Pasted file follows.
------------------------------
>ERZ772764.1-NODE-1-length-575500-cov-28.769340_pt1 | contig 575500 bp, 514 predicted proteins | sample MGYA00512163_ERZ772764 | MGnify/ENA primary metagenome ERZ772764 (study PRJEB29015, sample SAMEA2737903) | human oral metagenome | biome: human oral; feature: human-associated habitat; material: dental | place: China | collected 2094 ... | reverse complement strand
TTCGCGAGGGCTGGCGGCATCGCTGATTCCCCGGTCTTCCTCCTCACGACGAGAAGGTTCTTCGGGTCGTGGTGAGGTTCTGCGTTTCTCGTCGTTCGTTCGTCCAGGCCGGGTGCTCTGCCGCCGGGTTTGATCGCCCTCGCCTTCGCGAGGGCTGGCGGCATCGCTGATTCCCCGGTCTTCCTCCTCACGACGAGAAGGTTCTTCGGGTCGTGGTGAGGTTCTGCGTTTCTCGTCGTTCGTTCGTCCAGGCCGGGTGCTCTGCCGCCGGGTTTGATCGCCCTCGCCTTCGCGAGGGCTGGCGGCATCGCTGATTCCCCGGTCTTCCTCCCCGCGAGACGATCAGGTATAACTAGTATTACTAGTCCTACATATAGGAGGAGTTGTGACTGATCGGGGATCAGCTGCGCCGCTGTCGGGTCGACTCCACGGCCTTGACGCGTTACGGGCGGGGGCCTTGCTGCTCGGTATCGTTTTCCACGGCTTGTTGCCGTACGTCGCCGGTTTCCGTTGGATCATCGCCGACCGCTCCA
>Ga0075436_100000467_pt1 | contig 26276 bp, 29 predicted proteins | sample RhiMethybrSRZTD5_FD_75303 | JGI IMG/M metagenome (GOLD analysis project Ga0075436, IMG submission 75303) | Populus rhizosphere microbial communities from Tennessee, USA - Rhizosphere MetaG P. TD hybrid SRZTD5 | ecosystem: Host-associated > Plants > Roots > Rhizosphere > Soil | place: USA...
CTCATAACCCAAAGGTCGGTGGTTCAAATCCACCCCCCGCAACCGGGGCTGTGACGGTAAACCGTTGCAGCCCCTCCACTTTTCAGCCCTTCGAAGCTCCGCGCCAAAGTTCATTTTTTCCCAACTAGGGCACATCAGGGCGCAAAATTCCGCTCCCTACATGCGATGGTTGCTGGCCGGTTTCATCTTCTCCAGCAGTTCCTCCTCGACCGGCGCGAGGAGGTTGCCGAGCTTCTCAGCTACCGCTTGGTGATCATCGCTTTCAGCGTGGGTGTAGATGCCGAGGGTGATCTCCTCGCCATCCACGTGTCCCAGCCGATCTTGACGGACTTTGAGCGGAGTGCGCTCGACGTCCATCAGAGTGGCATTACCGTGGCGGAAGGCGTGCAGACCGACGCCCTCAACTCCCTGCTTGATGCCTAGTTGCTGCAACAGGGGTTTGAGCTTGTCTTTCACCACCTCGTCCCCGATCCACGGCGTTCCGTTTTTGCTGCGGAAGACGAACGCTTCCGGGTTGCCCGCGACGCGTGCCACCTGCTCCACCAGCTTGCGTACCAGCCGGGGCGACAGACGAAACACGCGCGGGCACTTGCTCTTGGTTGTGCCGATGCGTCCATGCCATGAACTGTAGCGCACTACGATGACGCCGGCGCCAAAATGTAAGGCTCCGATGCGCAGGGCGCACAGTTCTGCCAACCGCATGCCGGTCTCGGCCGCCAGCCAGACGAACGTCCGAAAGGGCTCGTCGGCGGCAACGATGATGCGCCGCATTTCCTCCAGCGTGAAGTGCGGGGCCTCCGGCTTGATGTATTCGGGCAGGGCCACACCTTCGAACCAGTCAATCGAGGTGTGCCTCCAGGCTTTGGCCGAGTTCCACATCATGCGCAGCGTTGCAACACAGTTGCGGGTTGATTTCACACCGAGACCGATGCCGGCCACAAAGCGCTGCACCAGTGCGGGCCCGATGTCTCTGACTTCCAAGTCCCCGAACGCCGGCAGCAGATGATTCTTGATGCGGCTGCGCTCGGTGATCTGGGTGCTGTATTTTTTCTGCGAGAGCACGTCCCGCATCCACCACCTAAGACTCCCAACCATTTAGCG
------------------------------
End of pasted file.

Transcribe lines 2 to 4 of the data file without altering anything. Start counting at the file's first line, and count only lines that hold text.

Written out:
TTCGCGAGGGCTGGCGGCATCGCTGATTCCCCGGTCTTCCTCCTCACGACGAGAAGGTTCTTCGGGTCGTGGTGAGGTTCTGCGTTTCTCGTCGTTCGTTCGTCCAGGCCGGGTGCTCTGCCGCCGGGTTTGATCGCCCTCGCCTTCGCGAGGGCTGGCGGCATCGCTGATTCCCCGGTCTTCCTCCTCACGACGAGAAGGTTCTTCGGGTCGTGGTGAGGTTCTGCGTTTCTCGTCGTTCGTTCGTCCAGGCCGGGTGCTCTGCCGCCGGGTTTGATCGCCCTCGCCTTCGCGAGGGCTGGCGGCATCGCTGATTCCCCGGTCTTCCTCCCCGCGAGACGATCAGGTATAACTAGTATTACTAGTCCTACATATAGGAGGAGTTGTGACTGATCGGGGATCAGCTGCGCCGCTGTCGGGTCGACTCCACGGCCTTGACGCGTTACGGGCGGGGGCCTTGCTGCTCGGTATCGTTTTCCACGGCTTGTTGCCGTACGTCGCCGGTTTCCGTTGGATCATCGCCGACCGCTCCA
>Ga0075436_100000467_pt1 | contig 26276 bp, 29 predicted proteins | sample RhiMethybrSRZTD5_FD_75303 | JGI IMG/M metagenome (GOLD analysis project Ga0075436, IMG submission 75303) | Populus rhizosphere microbial communities from Tennessee, USA - Rhizosphere MetaG P. TD hybrid SRZTD5 | ecosystem: Host-associated > Plants > Roots > Rhizosphere > Soil | place: USA...
CTCATAACCCAAAGGTCGGTGGTTCAAATCCACCCCCCGCAACCGGGGCTGTGACGGTAAACCGTTGCAGCCCCTCCACTTTTCAGCCCTTCGAAGCTCCGCGCCAAAGTTCATTTTTTCCCAACTAGGGCACATCAGGGCGCAAAATTCCGCTCCCTACATGCGATGGTTGCTGGCCGGTTTCATCTTCTCCAGCAGTTCCTCCTCGACCGGCGCGAGGAGGTTGCCGAGCTTCTCAGCTACCGCTTGGTGATCATCGCTTTCAGCGTGGGTGTAGATGCCGAGGGTGATCTCCTCGCCATCCACGTGTCCCAGCCGATCTTGACGGACTTTGAGCGGAGTGCGCTCGACGTCCATCAGAGTGGCATTACCGTGGCGGAAGGCGTGCAGACCGACGCCCTCAACTCCCTGCTTGATGCCTAGTTGCTGCAACAGGGGTTTGAGCTTGTCTTTCACCACCTCGTCCCCGATCCACGGCGTTCCGTTTTTGCTGCGGAAGACGAACGCTTCCGGGTTGCCCGCGACGCGTGCCACCTGCTCCACCAGCTTGCGTACCAGCCGGGGCGACAGACGAAACACGCGCGGGCACTTGCTCTTGGTTGTGCCGATGCGTCCATGCCATGAACTGTAGCGCACTACGATGACGCCGGCGCCAAAATGTAAGGCTCCGATGCGCAGGGCGCACAGTTCTGCCAACCGCATGCCGGTCTCGGCCGCCAGCCAGACGAACGTCCGAAAGGGCTCGTCGGCGGCAACGATGATGCGCCGCATTTCCTCCAGCGTGAAGTGCGGGGCCTCCGGCTTGATGTATTCGGGCAGGGCCACACCTTCGAACCAGTCAATCGAGGTGTGCCTCCAGGCTTTGGCCGAGTTCCACATCATGCGCAGCGTTGCAACACAGTTGCGGGTTGATTTCACACCGAGACCGATGCCGGCCACAAAGCGCTGCACCAGTGCGGGCCCGATGTCTCTGACTTCCAAGTCCCCGAACGCCGGCAGCAGATGATTCTTGATGCGGCTGCGCTCGGTGATCTGGGTGCTGTATTTTTTCTGCGAGAGCACGTCCCGCATCCACCACCTAAGACTCCCAACCATTTAGCG